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The small flat in which I live is designed for two students. I manage to pay the entirety of the rent myself, so I'm living by myself, but I have 2 LAN outlets in the flat.
I wish to configure a local network of my own with several computers and a router. How can I connect the two outlets to one network? What hardware is required?

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migrated from Jan 4 '10 at 17:08

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@erenon I want to connect them so that I gain the added bandwidth. – Anonymous Jan 4 '10 at 17:08
up vote 8 down vote accepted

That pretty much depends on what is coming out of these 2 outlets:

So you have two independent legal Broadband accounts (can be two DSL two Cable or one of each.)

There are two terms that might be associated with using two independent Internet connections.

  1. Combining Bandwidth.

  2. Load Balancing two connections.

Let assume that you have two 3Mb/sec. connections each capable to download at 300KB/sec.

With Combined Bandwidth you should be able to download one file at 600KB/sec.

With Load Balancing one single file will not exceed download speed of 300KB/sec. However you can download 2 files at 300KB/sec. or 4 files at 150KB/sec. etc.

Unfortunately Combining Bandwidth can not be done without the ISP providing such a specific service.

Computers are Not mind readers. If the two connections are not synchronized at the source your computer would know how to combine it to a coherent page.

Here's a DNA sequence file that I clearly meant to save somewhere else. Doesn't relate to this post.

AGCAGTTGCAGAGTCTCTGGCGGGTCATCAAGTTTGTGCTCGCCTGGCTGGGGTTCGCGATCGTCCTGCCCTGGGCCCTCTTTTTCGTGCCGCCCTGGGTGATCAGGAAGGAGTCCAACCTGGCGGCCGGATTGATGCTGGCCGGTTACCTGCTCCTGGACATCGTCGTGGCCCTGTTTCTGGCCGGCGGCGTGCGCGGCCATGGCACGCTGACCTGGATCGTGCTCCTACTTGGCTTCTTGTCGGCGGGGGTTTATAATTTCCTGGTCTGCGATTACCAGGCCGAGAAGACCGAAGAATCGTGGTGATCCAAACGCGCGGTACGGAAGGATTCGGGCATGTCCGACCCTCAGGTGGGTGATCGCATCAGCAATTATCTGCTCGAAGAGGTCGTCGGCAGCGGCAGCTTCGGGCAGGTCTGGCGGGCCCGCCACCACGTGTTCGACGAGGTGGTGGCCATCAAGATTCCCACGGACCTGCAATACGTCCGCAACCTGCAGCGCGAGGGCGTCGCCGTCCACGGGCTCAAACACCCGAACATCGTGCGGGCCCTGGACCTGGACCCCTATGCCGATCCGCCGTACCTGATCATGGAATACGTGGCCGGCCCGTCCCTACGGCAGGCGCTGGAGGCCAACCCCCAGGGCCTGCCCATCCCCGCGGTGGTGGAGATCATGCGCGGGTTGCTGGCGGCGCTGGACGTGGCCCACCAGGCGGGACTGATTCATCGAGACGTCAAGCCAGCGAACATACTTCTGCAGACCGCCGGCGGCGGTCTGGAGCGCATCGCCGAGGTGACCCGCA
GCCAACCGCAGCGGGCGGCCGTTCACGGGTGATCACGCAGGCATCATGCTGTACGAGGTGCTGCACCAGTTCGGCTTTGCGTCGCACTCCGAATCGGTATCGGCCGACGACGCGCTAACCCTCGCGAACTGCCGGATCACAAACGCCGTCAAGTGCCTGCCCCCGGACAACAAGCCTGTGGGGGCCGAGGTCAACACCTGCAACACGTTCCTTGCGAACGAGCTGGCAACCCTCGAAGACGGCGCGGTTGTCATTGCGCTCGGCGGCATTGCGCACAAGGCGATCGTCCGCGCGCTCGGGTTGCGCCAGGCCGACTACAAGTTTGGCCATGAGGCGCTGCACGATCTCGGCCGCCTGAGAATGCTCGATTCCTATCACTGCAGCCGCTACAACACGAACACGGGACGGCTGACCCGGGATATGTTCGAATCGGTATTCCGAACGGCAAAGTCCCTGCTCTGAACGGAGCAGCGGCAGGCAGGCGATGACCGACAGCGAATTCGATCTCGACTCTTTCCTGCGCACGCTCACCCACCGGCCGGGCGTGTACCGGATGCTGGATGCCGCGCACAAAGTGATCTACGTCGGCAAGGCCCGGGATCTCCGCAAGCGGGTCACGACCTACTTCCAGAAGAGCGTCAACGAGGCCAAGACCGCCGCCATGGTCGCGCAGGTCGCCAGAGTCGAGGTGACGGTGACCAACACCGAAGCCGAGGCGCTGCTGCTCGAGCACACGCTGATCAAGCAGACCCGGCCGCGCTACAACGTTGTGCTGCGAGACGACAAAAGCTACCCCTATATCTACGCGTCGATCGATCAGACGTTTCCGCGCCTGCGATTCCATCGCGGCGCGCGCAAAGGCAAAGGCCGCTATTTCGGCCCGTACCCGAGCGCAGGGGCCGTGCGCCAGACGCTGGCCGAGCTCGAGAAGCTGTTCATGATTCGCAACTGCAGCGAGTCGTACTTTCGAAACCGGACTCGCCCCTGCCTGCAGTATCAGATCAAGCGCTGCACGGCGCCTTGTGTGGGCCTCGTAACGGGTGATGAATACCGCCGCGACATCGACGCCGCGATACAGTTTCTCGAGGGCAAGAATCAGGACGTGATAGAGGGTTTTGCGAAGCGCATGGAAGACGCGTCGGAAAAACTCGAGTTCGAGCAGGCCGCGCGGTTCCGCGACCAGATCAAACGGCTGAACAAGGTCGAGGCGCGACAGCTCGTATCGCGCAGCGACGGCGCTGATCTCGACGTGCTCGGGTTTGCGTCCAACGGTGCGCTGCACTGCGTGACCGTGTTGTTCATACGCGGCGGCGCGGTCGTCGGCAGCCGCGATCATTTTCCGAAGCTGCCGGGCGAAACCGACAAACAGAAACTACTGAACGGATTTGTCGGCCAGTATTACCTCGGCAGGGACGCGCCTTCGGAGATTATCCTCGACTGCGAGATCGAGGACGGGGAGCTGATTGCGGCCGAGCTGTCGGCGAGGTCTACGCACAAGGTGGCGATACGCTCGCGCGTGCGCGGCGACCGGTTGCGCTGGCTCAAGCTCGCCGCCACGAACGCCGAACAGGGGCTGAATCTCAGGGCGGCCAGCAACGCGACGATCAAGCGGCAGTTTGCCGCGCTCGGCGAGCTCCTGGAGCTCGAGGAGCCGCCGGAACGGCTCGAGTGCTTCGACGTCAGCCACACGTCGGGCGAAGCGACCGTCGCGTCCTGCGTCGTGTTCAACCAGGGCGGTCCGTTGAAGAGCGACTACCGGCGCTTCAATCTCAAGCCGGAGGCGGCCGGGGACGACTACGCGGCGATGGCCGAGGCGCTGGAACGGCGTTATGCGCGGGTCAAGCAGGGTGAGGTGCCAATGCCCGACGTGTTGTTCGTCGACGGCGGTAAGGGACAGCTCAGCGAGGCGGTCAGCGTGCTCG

Any if and but about it is just Wishful thinking.

The price of such a service (if available) is usually much more expensive than upgrading your connection from the basic service to a faster business or corporate service.

If you do have two independent services you can achieve Load Balancing by using a Dual WAN Router.

This type of Cable/DSL Routers have two WAN connections for two Broadband Modems and they would mange the Internet traffic to the LAN to be used in the most efficient way.

The ZyXEL P-663H-51 is such a router.

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depending on your OS, you can use link aggregation protocols. For linux, LAGCP will allow you to bind two interfaces to a virtual interface, and route traffic across the virtual interface. In windows versions before 2003, this was known as shotgunning a lan.

In newer versions of windows this is known as NIC Teaming. Most motherboard/nic manufacturers provide nic teaming drivers as an optional download (ASUS/Intel/BRoadcom/Realtek). Once the NIC teaming driver is installed, its as simple as linking both lan connections to the Team profile under network connections.

Bridging, is not what you're looking for, so be wary of the differences in 'Bridge this network adapater' and 'Team this network adapter'

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IIRC, LACP requires that the switch be in the loop on this and have LACP up on its end so that it teams the ports on that end as well. If he doesn't have access to the switch backing the two LAN ports in his flat, LACP doesn't help. – peelman Mar 9 '11 at 19:58

You can get routers with dual WAN ports, and connect one of these to each connection, or you can get a machine of your own with three network ports, and setup something like pfsense or Untangle on it. I've used some of the dual (and even quad) WAN Drayteks before, but I'm afraid I don't have model numbers handy. A google search for "Dual WAN router" should fine plenty.

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